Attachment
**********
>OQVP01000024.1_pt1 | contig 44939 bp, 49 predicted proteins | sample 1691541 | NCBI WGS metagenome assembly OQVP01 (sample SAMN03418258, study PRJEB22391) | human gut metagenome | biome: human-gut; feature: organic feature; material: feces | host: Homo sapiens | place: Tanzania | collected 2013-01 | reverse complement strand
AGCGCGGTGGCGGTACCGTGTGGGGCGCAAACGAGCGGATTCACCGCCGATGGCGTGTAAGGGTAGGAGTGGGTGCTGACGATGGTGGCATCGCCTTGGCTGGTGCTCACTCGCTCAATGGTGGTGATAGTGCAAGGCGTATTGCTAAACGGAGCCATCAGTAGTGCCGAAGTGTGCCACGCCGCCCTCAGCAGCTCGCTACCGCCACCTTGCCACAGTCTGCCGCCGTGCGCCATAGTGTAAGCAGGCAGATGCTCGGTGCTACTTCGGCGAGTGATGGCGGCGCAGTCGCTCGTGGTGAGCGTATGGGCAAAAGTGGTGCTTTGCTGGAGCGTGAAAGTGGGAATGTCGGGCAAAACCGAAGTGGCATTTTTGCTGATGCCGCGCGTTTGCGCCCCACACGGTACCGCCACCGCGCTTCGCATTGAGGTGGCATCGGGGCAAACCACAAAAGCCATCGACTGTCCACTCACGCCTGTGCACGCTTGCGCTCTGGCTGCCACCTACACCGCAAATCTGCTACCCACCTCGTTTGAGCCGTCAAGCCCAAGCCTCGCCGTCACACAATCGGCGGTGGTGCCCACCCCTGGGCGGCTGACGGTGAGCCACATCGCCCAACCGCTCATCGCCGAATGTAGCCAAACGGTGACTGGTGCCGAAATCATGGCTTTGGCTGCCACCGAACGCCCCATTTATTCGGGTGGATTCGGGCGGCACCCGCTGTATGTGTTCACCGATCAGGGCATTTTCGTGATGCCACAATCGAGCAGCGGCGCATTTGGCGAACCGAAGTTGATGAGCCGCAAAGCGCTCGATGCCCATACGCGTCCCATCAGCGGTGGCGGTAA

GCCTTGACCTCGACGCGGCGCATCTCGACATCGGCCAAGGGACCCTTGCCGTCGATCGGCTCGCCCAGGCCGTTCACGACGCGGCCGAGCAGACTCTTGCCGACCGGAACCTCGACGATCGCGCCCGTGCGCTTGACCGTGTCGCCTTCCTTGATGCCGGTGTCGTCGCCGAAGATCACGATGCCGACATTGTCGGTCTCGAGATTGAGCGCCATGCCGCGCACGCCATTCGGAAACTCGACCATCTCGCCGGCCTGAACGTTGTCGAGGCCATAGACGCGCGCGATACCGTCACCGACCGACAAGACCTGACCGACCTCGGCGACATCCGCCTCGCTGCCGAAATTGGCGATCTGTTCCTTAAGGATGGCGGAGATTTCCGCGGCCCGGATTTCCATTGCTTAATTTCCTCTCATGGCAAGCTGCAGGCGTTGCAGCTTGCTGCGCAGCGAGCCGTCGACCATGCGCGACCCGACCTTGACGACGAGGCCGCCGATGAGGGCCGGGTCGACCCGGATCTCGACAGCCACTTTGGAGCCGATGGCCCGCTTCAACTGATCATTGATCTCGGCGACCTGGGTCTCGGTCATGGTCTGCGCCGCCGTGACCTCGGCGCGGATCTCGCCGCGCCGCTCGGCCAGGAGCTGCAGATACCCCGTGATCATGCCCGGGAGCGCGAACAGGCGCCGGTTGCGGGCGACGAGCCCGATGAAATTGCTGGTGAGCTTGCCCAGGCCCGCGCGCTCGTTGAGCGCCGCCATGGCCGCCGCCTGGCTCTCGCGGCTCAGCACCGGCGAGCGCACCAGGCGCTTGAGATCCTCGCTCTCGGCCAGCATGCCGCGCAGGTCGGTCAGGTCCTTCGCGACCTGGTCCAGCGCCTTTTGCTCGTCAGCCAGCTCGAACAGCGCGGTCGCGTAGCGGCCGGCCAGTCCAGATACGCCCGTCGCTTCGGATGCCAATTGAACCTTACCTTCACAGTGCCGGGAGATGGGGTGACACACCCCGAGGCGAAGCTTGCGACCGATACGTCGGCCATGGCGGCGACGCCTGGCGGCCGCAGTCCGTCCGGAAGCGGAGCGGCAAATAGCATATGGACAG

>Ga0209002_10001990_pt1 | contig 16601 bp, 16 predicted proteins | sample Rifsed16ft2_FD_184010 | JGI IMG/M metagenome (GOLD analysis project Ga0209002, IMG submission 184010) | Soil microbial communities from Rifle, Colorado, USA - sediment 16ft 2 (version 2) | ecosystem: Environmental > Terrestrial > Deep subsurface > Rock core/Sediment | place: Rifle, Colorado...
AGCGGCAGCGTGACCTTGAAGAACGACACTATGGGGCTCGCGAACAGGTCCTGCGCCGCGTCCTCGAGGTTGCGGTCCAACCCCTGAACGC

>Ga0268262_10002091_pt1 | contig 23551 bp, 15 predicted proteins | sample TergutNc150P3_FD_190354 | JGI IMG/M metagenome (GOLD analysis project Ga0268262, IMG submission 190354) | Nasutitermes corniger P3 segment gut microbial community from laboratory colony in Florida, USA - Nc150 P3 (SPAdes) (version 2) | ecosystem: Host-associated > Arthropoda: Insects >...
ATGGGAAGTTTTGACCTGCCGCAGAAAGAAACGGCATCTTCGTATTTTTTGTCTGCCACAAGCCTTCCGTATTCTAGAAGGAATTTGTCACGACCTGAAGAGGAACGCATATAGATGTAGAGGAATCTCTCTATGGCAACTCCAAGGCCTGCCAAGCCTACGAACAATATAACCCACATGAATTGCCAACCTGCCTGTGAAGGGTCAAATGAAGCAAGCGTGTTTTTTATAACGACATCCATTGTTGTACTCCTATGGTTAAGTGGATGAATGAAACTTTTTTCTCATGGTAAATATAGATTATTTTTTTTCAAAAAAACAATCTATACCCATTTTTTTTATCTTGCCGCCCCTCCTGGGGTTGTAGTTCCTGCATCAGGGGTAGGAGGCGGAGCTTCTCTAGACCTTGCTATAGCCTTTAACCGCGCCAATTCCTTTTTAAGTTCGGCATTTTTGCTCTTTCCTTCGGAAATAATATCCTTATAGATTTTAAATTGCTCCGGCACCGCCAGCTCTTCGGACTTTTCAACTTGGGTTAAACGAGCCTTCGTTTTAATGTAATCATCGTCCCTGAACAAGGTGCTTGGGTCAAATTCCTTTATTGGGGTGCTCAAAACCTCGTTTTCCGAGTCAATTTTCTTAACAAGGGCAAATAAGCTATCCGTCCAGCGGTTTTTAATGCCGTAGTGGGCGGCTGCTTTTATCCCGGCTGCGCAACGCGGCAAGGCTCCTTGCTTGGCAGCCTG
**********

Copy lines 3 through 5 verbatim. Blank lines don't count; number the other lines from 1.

GCCTTGACCTCGACGCGGCGCATCTCGACATCGGCCAAGGGACCCTTGCCGTCGATCGGCTCGCCCAGGCCGTTCACGACGCGGCCGAGCAGACTCTTGCCGACCGGAACCTCGACGATCGCGCCCGTGCGCTTGACCGTGTCGCCTTCCTTGATGCCGGTGTCGTCGCCGAAGATCACGATGCCGACATTGTCGGTCTCGAGATTGAGCGCCATGCCGCGCACGCCATTCGGAAACTCGACCATCTCGCCGGCCTGAACGTTGTCGAGGCCATAGACGCGCGCGATACCGTCACCGACCGACAAGACCTGACCGACCTCGGCGACATCCGCCTCGCTGCCGAAATTGGCGATCTGTTCCTTAAGGATGGCGGAGATTTCCGCGGCCCGGATTTCCATTGCTTAATTTCCTCTCATGGCAAGCTGCAGGCGTTGCAGCTTGCTGCGCAGCGAGCCGTCGACCATGCGCGACCCGACCTTGACGACGAGGCCGCCGATGAGGGCCGGGTCGACCCGGATCTCGACAGCCACTTTGGAGCCGATGGCCCGCTTCAACTGATCATTGATCTCGGCGACCTGGGTCTCGGTCATGGTCTGCGCCGCCGTGACCTCGGCGCGGATCTCGCCGCGCCGCTCGGCCAGGAGCTGCAGATACCCCGTGATCATGCCCGGGAGCGCGAACAGGCGCCGGTTGCGGGCGACGAGCCCGATGAAATTGCTGGTGAGCTTGCCCAGGCCCGCGCGCTCGTTGAGCGCCGCCATGGCCGCCGCCTGGCTCTCGCGGCTCAGCACCGGCGAGCGCACCAGGCGCTTGAGATCCTCGCTCTCGGCCAGCATGCCGCGCAGGTCGGTCAGGTCCTTCGCGACCTGGTCCAGCGCCTTTTGCTCGTCAGCCAGCTCGAACAGCGCGGTCGCGTAGCGGCCGGCCAGTCCAGATACGCCCGTCGCTTCGGATGCCAATTGAACCTTACCTTCACAGTGCCGGGAGATGGGGTGACACACCCCGAGGCGAAGCTTGCGACCGATACGTCGGCCATGGCGGCGACGCCTGGCGGCCGCAGTCCGTCCGGAAGCGGAGCGGCAAATAGCATATGGACAG

>Ga0209002_10001990_pt1 | contig 16601 bp, 16 predicted proteins | sample Rifsed16ft2_FD_184010 | JGI IMG/M metagenome (GOLD analysis project Ga0209002, IMG submission 184010) | Soil microbial communities from Rifle, Colorado, USA - sediment 16ft 2 (version 2) | ecosystem: Environmental > Terrestrial > Deep subsurface > Rock core/Sediment | place: Rifle, Colorado...
AGCGGCAGCGTGACCTTGAAGAACGACACTATGGGGCTCGCGAACAGGTCCTGCGCCGCGTCCTCGAGGTTGCGGTCCAACCCCTGAACGC